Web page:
This will be the first look at its post-Amazon business. And it will be a perfect time for a bounce as investors realize the moves it has made this summer.
I should note, however, that FedEx hasn’t completely cut ties with Amazon. It just won’t be shipping any of those Amazon Prime one- or two-day packages… or same day. It will handle a small portion of “last-mile” and certain ground deliveries. So, even here, FedEx didn’t completely abandoned the ecommerce giant.
Yet, with holiday season approaching, even that loss of 2% of express shipping options for Amazon could give FedEx’s other partners… namely Walmart… a boost. It is desperately trying to get into the one- and same-day delivery business.
So, a lot can happen for FedEx and its shareholders over the next few months. But they all appear to be much better than its share price currently suggests.
This presents a great short-term opportunity…
A Strategy For Short Term Bulls
To play a bounce back from here in FDX, a trader could put on a bull call spread trade. This involves buying a call option with a near-the-money strike price on FDX and selling a second call with a higher strike.
The option premium from that second call helps offset the cost of buying the first one. This reduces the total amount at risk of the trade. It does, however, cap the potential profits.
You can see this tradeoff here:
Source: The Options Industry Council
For a company like FedEx, this is a tradeoff worth taking. You see, the company is undervalued right now… but it isn’t desperately cheap. It does have steady and growing business with the likes of Walmart… and a fantastic position to take advantage of growing ecommerce shipping. But it isn’t exactly a growth stock. It is unlikely to double overnight, even with a killer post-Amazon quarter next month.
Still, a bounce here would make a bull call spread trade quite profitable. In fact, with the reduced risk, it makes the strategy ideal for FDX right now.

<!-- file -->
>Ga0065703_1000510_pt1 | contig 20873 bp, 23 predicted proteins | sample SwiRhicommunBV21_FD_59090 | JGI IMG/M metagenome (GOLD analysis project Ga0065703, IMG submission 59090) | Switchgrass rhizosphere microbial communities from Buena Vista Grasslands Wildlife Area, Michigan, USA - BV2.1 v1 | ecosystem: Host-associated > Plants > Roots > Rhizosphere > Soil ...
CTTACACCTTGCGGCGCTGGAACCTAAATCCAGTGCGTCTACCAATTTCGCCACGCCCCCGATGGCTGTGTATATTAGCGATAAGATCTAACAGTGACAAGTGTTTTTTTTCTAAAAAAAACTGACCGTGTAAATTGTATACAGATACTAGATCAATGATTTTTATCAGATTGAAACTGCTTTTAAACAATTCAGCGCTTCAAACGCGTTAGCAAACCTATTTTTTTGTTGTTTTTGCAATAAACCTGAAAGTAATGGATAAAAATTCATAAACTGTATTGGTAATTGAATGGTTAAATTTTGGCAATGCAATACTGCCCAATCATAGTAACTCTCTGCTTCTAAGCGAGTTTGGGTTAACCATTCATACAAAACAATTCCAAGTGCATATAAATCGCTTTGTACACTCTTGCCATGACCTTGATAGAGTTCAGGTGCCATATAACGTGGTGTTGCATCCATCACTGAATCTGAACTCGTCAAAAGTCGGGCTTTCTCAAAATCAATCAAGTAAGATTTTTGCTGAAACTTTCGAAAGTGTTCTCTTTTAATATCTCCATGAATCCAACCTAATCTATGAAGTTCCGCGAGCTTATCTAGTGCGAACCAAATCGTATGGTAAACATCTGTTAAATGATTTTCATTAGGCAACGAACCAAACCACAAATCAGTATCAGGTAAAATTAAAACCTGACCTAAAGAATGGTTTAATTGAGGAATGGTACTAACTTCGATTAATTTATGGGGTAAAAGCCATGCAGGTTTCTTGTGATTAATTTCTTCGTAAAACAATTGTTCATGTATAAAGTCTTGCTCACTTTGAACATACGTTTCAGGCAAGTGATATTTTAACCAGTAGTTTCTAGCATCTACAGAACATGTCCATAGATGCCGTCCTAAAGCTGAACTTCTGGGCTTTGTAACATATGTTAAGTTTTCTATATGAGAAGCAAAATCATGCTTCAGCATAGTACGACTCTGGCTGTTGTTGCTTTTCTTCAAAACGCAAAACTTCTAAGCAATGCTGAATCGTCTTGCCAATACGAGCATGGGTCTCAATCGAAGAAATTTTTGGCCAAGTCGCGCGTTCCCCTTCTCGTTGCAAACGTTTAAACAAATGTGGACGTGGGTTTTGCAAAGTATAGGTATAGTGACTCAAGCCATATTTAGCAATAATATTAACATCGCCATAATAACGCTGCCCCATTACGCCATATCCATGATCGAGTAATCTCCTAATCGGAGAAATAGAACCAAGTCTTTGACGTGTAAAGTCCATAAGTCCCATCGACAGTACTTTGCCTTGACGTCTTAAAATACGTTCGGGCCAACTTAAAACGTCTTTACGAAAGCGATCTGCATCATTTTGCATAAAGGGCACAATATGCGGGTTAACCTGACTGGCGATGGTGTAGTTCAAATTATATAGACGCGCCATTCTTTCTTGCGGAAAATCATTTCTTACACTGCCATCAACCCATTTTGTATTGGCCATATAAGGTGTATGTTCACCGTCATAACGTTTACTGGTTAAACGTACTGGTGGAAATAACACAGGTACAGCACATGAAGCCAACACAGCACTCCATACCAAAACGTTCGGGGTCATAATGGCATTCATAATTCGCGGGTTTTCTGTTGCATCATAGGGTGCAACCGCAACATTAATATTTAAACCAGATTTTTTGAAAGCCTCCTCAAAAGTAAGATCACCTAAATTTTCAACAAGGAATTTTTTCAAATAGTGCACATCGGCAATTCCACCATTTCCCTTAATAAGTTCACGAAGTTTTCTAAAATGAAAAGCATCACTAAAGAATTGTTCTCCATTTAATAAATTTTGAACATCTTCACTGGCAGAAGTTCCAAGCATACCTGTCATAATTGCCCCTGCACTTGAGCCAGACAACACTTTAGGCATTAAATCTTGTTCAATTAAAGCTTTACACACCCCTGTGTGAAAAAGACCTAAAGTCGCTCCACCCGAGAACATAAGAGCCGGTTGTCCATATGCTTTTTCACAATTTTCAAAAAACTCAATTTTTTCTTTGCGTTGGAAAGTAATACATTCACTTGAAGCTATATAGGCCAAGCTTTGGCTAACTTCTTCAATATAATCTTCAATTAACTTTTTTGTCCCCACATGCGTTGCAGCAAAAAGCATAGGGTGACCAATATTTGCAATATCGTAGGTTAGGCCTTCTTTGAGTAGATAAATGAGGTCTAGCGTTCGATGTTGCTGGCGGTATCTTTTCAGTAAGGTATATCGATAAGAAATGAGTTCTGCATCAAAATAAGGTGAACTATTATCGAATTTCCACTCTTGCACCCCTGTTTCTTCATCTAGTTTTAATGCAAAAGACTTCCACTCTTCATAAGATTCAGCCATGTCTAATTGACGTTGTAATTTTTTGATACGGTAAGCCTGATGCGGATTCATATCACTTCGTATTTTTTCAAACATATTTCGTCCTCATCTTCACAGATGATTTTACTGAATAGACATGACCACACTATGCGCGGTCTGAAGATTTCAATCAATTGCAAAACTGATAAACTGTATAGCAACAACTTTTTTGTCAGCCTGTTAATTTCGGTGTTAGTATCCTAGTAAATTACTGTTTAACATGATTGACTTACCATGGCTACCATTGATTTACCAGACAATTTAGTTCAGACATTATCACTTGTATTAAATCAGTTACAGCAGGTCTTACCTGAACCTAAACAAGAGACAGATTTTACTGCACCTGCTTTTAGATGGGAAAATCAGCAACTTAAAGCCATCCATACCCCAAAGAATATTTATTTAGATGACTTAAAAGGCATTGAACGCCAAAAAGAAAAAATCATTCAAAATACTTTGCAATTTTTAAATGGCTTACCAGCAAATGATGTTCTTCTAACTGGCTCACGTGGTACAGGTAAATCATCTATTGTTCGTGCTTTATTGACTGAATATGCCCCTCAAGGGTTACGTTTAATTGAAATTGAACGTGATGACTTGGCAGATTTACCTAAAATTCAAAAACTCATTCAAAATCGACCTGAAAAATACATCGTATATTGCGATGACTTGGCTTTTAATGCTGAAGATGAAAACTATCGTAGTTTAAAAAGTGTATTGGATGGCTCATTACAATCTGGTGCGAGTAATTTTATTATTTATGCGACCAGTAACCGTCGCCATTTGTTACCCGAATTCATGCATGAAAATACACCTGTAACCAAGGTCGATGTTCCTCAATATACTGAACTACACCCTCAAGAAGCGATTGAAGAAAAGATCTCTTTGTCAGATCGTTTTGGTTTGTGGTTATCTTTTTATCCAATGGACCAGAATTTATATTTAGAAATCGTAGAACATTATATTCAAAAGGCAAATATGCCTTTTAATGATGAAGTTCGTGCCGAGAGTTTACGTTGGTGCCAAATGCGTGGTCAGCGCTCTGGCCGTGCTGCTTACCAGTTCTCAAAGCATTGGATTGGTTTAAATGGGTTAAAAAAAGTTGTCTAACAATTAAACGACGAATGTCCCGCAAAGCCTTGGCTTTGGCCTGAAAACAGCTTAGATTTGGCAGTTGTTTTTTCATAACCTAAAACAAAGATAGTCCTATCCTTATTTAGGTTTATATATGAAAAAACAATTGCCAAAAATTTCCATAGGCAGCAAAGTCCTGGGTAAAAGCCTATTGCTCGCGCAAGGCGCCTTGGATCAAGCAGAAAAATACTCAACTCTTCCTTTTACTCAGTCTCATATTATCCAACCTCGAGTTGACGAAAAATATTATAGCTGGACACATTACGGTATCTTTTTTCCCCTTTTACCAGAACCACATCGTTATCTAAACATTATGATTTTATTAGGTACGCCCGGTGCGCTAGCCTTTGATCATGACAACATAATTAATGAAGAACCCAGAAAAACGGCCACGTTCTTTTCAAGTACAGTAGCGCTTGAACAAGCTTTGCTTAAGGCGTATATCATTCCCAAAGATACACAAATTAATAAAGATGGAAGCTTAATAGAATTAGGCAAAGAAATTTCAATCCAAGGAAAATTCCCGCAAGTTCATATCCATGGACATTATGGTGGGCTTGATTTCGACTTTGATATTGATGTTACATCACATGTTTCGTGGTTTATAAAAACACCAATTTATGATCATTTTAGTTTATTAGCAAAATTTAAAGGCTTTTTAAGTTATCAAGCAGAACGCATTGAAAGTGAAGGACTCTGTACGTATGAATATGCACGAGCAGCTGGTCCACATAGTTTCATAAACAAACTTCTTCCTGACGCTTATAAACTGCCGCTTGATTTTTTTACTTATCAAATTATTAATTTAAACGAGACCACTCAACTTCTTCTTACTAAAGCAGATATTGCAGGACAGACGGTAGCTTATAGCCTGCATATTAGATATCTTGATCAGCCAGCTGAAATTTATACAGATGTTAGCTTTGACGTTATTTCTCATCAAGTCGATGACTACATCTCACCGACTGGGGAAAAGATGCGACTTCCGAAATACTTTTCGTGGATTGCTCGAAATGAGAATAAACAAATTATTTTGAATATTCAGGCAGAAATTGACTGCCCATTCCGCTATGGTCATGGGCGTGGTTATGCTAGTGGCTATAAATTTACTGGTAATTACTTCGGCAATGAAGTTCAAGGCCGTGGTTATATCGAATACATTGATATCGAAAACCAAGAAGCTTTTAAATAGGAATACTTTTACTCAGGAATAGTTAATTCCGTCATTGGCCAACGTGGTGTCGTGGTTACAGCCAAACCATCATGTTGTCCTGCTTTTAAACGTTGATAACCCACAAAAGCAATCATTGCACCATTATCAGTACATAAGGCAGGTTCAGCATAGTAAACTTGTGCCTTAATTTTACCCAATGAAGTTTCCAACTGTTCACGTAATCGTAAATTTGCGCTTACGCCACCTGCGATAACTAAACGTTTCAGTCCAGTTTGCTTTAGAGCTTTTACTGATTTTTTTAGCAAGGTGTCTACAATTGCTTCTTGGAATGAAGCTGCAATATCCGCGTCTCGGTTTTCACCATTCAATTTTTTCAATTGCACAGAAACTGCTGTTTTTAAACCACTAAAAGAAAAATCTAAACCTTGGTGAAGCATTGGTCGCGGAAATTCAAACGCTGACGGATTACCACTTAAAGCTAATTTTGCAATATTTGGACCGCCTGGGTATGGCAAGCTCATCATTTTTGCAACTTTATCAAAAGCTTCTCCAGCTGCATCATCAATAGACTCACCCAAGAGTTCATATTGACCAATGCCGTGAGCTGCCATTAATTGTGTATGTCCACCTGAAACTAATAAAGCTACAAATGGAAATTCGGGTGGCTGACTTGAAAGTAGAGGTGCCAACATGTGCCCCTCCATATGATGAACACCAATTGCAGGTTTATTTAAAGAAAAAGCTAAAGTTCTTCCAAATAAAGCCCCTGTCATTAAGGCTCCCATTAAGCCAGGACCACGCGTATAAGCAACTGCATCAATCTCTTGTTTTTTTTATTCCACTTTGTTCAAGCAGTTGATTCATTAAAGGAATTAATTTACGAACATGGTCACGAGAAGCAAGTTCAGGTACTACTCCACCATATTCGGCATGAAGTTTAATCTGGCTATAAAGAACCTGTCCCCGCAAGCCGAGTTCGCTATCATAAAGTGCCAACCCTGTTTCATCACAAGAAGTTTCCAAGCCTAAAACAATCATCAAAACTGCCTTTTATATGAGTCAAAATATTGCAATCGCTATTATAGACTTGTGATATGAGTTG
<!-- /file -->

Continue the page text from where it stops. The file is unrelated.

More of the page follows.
Let’s look a specific example to show you what I mean…
A Specific Trade on FDX
Right now, a trader could buy an October 18 $155 call for $9.20 per share and sell an October 18 $165 call for $4.66 for a total cost of $4.54 per share. Since each option represent 100 shares of FDX, that’s a total net debit of $454.
That’s the total amount at risk. And the trader could only lose that if shares fall below $155 for the next two months. With a stiff resistance line just under this price and an all-important earnings report next month, a bounce much higher is far likelier.
The profit potential on this trade too is much higher. To find that, take the difference in strike prices ($165 – $155 = $10), and subtract the cost ($10 – $4.54 = $5.46). Again, since each option controls 100 FDX shares, that’s a maximum potential profit of $546.
In other words, if shares of FDX bounce just a little bit to $165, this trader would be looking at a 120% return on the amount he has at risk… and two full months to capture it.
Now, this move does represent a share price movement of 5.1%. But considering each bounce off its resistance line this year has been far greater than that, this next one after its September earnings announcement should easily clear that mark.
With so much discussion on weakening economic forecasts and Amazon’s dominance, it’s no wonder that investors have cooled to FedEx. But when the company itself posts its next earnings and proves them wrong, this trade should easily pay off.